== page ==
This year’s educational art exhibit from the Center for American Indian Research and Native Studies (CAIRNS), “The Gift,” is based on a traditional Lakotan narrative about when White Buffalo Woman, an emissary from the Pte Oyate (Buffalo Nation), gave a sacred pipe to the Itazipco Oyate, one of seven oyates of the Lakota division of the Oceti Sakowin Confederacy. In the Standing Rock Reservation in 1911, Lone Man shared a narrative, “The White Buffalo Calf Pipe (Ptehin’cala Canonpa),” about the gift, with Frances Densmore who published it in 1918. It is a wondrous account of that event.
The narrative is organized into seven passages, each of which is interpreted and illustrated by a Lakotan artist. These seven artists are the Narrative Artists for the exhibit. When Frances Densmore recorded the narrative, she also recorded Charging Thunder singing, “Song of the White Buffalo Maiden.” He, Charging Thunder, is the Narrative Musician, and his song can be heard in the exhibit and in the online version of the exhibit. There also is a Narrative Poet whose poem is in the exhibit and its online version. The creative works of these nine Lakotans constitute the Narrative section of the exhibit.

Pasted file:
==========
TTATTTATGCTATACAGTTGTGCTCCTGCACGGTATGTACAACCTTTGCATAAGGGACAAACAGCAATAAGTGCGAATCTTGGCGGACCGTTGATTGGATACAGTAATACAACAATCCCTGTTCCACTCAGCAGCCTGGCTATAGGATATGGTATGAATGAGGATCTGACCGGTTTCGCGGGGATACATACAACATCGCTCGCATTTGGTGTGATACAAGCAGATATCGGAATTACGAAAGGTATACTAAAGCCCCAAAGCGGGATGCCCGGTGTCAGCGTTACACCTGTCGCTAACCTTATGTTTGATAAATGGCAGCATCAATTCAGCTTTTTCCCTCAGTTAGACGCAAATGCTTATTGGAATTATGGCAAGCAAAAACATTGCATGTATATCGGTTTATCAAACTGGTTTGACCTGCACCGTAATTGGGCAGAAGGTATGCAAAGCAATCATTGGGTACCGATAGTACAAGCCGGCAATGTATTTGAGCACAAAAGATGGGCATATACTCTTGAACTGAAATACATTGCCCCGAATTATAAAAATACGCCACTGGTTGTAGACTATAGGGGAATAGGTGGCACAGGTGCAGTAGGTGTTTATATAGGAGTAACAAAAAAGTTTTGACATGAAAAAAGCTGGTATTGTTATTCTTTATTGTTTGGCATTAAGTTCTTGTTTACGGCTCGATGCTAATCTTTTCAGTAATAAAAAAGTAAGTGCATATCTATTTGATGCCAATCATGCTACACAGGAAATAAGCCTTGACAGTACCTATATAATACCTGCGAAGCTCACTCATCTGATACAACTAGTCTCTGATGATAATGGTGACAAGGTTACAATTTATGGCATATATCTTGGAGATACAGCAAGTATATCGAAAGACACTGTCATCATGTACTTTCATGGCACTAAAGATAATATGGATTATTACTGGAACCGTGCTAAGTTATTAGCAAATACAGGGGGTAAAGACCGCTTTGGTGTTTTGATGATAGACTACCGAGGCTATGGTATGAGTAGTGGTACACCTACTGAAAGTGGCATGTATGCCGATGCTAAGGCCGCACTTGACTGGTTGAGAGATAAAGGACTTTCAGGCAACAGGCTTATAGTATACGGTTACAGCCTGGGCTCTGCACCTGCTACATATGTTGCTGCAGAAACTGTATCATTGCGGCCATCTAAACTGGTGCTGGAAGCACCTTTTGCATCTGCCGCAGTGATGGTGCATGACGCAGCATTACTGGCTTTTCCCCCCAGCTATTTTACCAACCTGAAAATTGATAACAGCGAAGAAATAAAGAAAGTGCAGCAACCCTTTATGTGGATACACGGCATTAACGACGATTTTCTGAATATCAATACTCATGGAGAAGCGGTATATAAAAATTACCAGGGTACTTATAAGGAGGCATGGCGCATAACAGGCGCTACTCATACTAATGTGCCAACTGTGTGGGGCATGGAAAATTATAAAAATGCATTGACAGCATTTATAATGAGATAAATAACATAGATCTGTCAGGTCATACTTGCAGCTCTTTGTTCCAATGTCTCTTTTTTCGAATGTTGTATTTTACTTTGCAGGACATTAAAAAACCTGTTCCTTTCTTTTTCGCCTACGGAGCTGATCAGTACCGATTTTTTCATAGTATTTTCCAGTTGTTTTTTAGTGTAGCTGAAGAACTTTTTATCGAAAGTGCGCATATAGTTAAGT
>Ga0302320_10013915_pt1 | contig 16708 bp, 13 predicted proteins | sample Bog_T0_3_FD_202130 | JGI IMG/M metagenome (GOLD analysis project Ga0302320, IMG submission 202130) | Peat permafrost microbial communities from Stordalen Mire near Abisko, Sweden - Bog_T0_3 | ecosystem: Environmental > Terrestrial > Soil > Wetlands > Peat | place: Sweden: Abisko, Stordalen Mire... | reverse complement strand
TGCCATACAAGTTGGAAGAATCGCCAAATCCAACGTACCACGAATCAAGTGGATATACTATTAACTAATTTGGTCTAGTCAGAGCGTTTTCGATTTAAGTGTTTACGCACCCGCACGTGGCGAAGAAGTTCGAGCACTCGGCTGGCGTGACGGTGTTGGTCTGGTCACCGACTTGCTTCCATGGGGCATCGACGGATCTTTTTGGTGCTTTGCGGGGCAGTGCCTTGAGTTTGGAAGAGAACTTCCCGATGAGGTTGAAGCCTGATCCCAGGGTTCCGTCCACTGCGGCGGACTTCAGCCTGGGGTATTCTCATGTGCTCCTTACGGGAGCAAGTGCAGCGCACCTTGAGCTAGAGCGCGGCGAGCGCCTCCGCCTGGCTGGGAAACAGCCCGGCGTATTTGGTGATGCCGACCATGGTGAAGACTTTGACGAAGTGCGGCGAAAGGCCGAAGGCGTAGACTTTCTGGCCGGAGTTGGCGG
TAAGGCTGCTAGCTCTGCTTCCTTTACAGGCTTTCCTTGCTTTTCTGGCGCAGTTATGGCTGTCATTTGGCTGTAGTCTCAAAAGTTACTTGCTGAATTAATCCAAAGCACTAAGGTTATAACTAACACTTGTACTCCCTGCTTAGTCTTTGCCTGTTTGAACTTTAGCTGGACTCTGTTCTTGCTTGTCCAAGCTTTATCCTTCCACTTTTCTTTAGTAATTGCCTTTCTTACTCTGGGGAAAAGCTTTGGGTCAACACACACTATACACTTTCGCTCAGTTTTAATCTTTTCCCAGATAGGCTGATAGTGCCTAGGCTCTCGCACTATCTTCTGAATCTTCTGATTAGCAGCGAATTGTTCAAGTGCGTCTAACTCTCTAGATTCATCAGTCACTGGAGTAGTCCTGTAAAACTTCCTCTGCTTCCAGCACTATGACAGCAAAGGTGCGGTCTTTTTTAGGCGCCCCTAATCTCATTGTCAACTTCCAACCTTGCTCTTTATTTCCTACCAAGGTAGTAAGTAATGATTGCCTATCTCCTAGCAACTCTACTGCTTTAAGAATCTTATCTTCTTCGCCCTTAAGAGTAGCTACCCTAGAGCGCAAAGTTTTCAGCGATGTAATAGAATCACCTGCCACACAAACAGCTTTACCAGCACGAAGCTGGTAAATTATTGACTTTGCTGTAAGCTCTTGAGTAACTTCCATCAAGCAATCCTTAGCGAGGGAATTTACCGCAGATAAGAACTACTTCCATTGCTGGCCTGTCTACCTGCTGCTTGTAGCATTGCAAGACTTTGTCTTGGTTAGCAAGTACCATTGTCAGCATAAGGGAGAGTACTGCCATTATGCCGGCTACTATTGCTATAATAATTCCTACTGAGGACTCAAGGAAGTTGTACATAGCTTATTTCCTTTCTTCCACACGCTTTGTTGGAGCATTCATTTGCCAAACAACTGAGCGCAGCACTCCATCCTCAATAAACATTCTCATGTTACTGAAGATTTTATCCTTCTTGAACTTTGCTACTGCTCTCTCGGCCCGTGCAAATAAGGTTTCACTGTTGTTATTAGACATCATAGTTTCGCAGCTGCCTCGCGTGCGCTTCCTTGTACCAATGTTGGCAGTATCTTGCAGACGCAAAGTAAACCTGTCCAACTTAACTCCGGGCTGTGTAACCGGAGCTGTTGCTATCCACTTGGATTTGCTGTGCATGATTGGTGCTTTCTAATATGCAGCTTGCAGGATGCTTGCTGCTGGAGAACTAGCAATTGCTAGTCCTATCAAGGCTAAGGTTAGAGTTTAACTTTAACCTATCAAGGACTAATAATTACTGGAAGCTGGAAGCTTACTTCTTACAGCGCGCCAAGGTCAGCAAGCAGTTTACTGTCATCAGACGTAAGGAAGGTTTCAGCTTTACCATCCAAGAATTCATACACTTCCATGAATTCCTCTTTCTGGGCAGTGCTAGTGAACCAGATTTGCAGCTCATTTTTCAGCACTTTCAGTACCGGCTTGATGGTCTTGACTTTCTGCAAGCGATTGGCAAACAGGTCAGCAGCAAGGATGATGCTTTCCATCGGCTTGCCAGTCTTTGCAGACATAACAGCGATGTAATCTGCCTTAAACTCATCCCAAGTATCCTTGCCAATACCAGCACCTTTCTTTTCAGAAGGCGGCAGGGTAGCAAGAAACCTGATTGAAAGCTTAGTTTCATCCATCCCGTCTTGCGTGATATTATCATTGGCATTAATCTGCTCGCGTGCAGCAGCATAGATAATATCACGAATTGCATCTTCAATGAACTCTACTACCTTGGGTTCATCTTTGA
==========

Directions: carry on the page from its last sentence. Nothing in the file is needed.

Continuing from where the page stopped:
The second section of the exhibit explores the seven ceremonies ⎯ “gifts” ⎯ that Black Elk says were foretold by White Buffalo Woman. For each gift, a Lakotan musician or musical group composed a song, a Lakotan poet wrote a poem, and two Lakotan visual artists each created an artwork. These creative works constitute the Gifts section of the exhibit.
The gifts were and are:
Inikaga ⎯ Revitalizing the Ghost
Hanblecheya ⎯ Crying for a Vision
Wanaghi Yuhapi ⎯ Keeping a Spirit
Wiwanyang Wachipi ⎯ Sun Dancing
Hunka Lowanpi ⎯ Making Relatives
Ishnati Awichalowan ⎯ Preparing for Womanhood
Tapa Wankayeyapi ⎯ Throwing the Ball
Thirty-nine creatives created songs, artworks, and poems for this exhibit. Of these, thirty-six are Lakotans who are citizens of five of the seven Lakota nations.